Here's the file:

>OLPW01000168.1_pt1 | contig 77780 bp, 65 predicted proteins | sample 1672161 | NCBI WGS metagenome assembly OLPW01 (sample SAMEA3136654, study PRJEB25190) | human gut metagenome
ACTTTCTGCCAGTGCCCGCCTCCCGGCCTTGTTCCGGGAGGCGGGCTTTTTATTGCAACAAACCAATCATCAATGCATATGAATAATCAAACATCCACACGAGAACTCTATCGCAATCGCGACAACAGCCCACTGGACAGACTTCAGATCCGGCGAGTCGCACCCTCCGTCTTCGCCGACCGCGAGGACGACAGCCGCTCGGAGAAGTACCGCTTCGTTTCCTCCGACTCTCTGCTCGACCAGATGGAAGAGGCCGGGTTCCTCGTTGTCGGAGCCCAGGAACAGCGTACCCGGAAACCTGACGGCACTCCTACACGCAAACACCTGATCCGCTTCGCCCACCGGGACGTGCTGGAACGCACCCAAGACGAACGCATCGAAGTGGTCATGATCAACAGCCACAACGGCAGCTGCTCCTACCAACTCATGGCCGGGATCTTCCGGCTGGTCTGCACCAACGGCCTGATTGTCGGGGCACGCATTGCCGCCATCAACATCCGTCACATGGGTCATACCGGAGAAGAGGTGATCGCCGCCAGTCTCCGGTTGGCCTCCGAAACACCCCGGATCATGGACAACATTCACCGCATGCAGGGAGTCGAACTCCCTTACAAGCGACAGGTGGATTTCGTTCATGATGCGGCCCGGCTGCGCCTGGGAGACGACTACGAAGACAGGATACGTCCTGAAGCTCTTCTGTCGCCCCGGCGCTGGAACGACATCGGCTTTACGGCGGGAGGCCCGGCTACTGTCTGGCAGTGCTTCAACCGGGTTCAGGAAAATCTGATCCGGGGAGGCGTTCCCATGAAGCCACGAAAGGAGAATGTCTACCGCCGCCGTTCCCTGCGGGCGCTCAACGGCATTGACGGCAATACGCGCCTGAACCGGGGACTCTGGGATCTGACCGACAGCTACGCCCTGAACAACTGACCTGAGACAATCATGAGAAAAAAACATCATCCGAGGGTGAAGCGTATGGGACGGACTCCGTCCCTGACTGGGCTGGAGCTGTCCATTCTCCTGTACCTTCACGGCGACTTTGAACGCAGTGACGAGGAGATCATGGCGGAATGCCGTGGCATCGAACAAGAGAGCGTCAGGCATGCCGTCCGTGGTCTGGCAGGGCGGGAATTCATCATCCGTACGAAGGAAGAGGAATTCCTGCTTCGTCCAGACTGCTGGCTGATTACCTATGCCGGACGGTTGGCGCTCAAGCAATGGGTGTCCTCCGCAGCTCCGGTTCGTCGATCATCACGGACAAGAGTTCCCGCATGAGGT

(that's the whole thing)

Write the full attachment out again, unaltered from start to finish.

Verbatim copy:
>OLPW01000168.1_pt1 | contig 77780 bp, 65 predicted proteins | sample 1672161 | NCBI WGS metagenome assembly OLPW01 (sample SAMEA3136654, study PRJEB25190) | human gut metagenome
ACTTTCTGCCAGTGCCCGCCTCCCGGCCTTGTTCCGGGAGGCGGGCTTTTTATTGCAACAAACCAATCATCAATGCATATGAATAATCAAACATCCACACGAGAACTCTATCGCAATCGCGACAACAGCCCACTGGACAGACTTCAGATCCGGCGAGTCGCACCCTCCGTCTTCGCCGACCGCGAGGACGACAGCCGCTCGGAGAAGTACCGCTTCGTTTCCTCCGACTCTCTGCTCGACCAGATGGAAGAGGCCGGGTTCCTCGTTGTCGGAGCCCAGGAACAGCGTACCCGGAAACCTGACGGCACTCCTACACGCAAACACCTGATCCGCTTCGCCCACCGGGACGTGCTGGAACGCACCCAAGACGAACGCATCGAAGTGGTCATGATCAACAGCCACAACGGCAGCTGCTCCTACCAACTCATGGCCGGGATCTTCCGGCTGGTCTGCACCAACGGCCTGATTGTCGGGGCACGCATTGCCGCCATCAACATCCGTCACATGGGTCATACCGGAGAAGAGGTGATCGCCGCCAGTCTCCGGTTGGCCTCCGAAACACCCCGGATCATGGACAACATTCACCGCATGCAGGGAGTCGAACTCCCTTACAAGCGACAGGTGGATTTCGTTCATGATGCGGCCCGGCTGCGCCTGGGAGACGACTACGAAGACAGGATACGTCCTGAAGCTCTTCTGTCGCCCCGGCGCTGGAACGACATCGGCTTTACGGCGGGAGGCCCGGCTACTGTCTGGCAGTGCTTCAACCGGGTTCAGGAAAATCTGATCCGGGGAGGCGTTCCCATGAAGCCACGAAAGGAGAATGTCTACCGCCGCCGTTCCCTGCGGGCGCTCAACGGCATTGACGGCAATACGCGCCTGAACCGGGGACTCTGGGATCTGACCGACAGCTACGCCCTGAACAACTGACCTGAGACAATCATGAGAAAAAAACATCATCCGAGGGTGAAGCGTATGGGACGGACTCCGTCCCTGACTGGGCTGGAGCTGTCCATTCTCCTGTACCTTCACGGCGACTTTGAACGCAGTGACGAGGAGATCATGGCGGAATGCCGTGGCATCGAACAAGAGAGCGTCAGGCATGCCGTCCGTGGTCTGGCAGGGCGGGAATTCATCATCCGTACGAAGGAAGAGGAATTCCTGCTTCGTCCAGACTGCTGGCTGATTACCTATGCCGGACGGTTGGCGCTCAAGCAATGGGTGTCCTCCGCAGCTCCGGTTCGTCGATCATCACGGACAAGAGTTCCCGCATGAGGT